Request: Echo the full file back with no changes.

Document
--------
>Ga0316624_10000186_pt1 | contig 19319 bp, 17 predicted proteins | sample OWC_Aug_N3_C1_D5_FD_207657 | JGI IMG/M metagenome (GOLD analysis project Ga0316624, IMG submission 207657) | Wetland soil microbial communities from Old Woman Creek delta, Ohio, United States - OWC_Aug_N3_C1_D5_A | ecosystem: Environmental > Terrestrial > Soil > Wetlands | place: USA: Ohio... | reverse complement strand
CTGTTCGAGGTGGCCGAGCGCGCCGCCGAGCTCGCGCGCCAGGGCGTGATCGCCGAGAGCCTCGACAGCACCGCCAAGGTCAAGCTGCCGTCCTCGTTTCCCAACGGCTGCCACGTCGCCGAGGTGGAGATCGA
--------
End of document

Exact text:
>Ga0316624_10000186_pt1 | contig 19319 bp, 17 predicted proteins | sample OWC_Aug_N3_C1_D5_FD_207657 | JGI IMG/M metagenome (GOLD analysis project Ga0316624, IMG submission 207657) | Wetland soil microbial communities from Old Woman Creek delta, Ohio, United States - OWC_Aug_N3_C1_D5_A | ecosystem: Environmental > Terrestrial > Soil > Wetlands | place: USA: Ohio... | reverse complement strand
CTGTTCGAGGTGGCCGAGCGCGCCGCCGAGCTCGCGCGCCAGGGCGTGATCGCCGAGAGCCTCGACAGCACCGCCAAGGTCAAGCTGCCGTCCTCGTTTCCCAACGGCTGCCACGTCGCCGAGGTGGAGATCGA